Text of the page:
Video: Army Medic Saves Life of Sniper Who Tried to Kill Him

Soldier survives attack; captures, medically treats sniper (Video) (Army Times)

Photo: Pfc. Stephen Tschiderer, a native of Mendon, N.Y., and a medic with E Troop, 101st “Saber” Cavalry Division, attached to 3rd Battalion, 156th Infantry Regiment, 256th Brigade Combat Team, 3rd Infantry Division, was shot in the chest by an enemy sniper, during a routine patrol in west Baghdad. During a routine patrol in Baghdad June 2, Army Pfc. Stephen Tschiderer, a medic, was shot in the chest by an enemy sniper, hiding in a van just 75 yards away. The incident was filmed by the insurgents.

Tschiderer, with E Troop, 101st “Saber” Cavalry Division, attached to 3rd Battalion, 156th Infantry Regiment, 256th Brigade Combat Team, 3rd Infantry Division, was knocked to the ground from the impact, but he popped right back up, took cover and located the enemy’s position.

After tracking down the now-wounded sniper with a team from B Company, 4th Battalion, 1st Iraqi Army Brigade, Tschiderer secured the terrorist with a pair of handcuffs and gave medical aid to the terrorist who̢۪d tried to kill him just minutes before.

The video of the attack is here.

A detaile account of the incident by the 256th BCT in PDF format is here. An excerpt:

“I knew I was hit, but was uncertain of the damage or location from the hit,” Tschiderer said. “The only thing that was going through my mind was to take cover and locate the sniper’s position.” The shot came from my 12 o’clock position from a silver van parked across an intersection about 75 meters from my location.” said Tschiderer. After Tschiderer alerted his fellow Soldiers of the enemy location, they immediately began to pursue the terrorists.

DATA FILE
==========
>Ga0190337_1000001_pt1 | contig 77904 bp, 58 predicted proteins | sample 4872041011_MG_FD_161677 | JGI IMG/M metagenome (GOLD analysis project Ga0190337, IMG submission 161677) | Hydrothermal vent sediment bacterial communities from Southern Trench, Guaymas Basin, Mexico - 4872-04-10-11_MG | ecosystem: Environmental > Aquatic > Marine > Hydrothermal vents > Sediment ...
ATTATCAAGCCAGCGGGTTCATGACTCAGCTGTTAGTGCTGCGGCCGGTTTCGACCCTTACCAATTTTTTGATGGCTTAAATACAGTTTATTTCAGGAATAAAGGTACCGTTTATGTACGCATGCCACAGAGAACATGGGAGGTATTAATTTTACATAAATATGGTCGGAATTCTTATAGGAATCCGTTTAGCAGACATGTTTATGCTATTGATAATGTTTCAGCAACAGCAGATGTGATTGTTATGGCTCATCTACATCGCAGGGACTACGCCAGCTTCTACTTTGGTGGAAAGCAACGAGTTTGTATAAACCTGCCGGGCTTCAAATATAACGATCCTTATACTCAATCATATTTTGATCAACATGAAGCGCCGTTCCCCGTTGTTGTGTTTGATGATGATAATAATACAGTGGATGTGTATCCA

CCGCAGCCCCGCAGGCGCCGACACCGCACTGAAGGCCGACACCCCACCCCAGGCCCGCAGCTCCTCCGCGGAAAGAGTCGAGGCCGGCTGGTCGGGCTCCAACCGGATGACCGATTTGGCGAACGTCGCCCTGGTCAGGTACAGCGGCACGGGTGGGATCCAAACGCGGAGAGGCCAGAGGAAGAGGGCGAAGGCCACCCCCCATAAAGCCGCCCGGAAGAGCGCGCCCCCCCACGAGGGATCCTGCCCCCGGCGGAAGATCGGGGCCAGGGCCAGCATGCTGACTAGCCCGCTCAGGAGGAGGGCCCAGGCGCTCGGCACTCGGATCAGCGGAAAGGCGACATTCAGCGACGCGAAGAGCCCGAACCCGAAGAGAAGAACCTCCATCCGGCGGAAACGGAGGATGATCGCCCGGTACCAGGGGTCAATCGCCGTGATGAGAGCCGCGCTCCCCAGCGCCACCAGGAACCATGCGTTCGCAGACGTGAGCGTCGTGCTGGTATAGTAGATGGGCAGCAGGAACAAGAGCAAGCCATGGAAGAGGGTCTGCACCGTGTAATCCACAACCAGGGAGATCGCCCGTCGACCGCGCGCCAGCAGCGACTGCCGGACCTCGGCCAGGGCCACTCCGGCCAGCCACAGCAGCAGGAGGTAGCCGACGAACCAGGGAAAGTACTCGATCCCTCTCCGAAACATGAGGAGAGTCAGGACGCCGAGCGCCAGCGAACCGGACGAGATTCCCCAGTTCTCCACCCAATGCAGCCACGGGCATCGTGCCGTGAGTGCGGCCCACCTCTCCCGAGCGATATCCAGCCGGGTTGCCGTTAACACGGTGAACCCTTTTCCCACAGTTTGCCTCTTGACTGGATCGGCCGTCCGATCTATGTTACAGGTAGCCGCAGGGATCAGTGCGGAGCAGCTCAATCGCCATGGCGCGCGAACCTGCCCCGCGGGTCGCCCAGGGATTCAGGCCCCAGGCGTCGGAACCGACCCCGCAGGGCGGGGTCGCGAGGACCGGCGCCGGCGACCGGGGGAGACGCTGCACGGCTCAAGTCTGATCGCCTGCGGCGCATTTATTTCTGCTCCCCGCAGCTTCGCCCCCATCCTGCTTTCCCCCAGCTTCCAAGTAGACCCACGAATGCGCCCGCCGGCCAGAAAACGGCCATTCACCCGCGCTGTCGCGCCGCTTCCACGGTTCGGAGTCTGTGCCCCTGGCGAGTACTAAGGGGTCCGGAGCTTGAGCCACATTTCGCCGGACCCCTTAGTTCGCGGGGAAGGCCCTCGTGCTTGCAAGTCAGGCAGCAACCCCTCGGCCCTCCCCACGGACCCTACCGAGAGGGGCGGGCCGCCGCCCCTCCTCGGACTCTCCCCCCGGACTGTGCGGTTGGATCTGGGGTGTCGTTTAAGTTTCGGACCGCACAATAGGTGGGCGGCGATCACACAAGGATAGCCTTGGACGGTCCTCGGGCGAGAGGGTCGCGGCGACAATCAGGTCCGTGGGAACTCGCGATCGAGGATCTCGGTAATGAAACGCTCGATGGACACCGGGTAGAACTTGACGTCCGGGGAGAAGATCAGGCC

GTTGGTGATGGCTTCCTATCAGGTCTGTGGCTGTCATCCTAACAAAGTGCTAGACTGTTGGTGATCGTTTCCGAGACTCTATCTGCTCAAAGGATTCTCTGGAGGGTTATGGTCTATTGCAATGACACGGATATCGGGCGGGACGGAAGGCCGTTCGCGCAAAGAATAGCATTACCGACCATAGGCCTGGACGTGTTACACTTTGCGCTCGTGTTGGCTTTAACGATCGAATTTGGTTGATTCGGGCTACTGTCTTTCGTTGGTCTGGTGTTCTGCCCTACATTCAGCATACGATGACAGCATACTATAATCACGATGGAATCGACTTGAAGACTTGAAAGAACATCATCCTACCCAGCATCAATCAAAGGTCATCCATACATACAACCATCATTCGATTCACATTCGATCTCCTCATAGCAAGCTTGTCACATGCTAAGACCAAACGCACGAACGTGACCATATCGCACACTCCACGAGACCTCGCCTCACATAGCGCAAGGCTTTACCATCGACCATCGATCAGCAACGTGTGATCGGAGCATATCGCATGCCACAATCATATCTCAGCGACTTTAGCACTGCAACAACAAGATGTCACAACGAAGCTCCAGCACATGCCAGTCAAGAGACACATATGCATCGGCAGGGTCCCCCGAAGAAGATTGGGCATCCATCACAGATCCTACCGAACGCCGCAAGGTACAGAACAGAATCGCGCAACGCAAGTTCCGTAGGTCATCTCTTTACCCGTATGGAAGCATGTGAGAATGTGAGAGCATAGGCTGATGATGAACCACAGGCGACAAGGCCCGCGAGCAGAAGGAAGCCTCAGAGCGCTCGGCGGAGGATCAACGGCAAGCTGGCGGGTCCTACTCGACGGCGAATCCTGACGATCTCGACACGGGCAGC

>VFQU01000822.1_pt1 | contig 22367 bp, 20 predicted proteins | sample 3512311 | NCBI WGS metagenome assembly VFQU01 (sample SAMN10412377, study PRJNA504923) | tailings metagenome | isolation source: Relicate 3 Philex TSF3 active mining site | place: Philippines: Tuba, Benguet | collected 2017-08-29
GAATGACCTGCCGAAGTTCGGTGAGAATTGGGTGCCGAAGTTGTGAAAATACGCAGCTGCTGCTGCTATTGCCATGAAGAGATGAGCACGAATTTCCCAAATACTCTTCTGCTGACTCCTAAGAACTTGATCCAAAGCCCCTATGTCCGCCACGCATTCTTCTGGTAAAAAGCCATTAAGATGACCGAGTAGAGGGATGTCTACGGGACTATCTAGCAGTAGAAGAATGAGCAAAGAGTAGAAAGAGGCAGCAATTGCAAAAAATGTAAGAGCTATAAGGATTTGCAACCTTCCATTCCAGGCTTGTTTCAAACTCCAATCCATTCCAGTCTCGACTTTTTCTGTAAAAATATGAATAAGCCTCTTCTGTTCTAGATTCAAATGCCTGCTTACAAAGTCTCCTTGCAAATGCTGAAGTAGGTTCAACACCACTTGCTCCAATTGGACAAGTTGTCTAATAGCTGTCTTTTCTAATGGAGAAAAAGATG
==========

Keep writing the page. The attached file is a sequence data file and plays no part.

Due to his heroic actions and quick decisions, Tschiderer located the enemy while he took cover and alerted the rest of his team on patrol. As the Saber team engaged and disabled the sniper̢۪s position, two terrorists fled on foot, leaving a blood trail that came from the wounds of the enemy sniper. A cordon and search was immediately set up and Tschiderer assisted his team in the search of the two terrorists. The driver of the silver vehicle was detained by a team from B Co. 3-156th Inf. Bn. while Tschiderer and a team from B Company, 4th Battalion, 1st Iraqi Army Brigade, continued to follow the blood trail which led them to the yard where the wounded sniper lay in pain.

As Tschiderer secured the terrorist with a pair of handcuffs, he gave medical aid to the wounded terrorist—the same one who’d tried to take his life.

Elsewhere:

  • Michelle Malkin rightly terms Tschiderer “an American hero.”
  • John Cole‘s commenters prefer the term “badass.”
  • McQ finds it ironic that the would-be killers filming the video were shouting “Allah Akbar” during the entire scene.
FILED UNDER: Iraq War, Military Affairs
James Joyner
About James Joyner
James Joyner is Professor and Department Head of Security Studies at Marine Corps University's Command and Staff College and a nonresident senior fellow at the Scowcroft Center for Strategy and Security at the Atlantic Council. He's a former Army officer and Desert Storm vet. Views expressed here are his own. Follow James on Twitter @DrJJoyner.

Comments

  1. Anderson says:

    Well, “Allah akbar!” means, iirc, “God is great,” and it’s indeed ironic that the would-be killers were shouting that, since it was the heroism and compassion of our soldier which testified to their statement, and not their own wicked deed.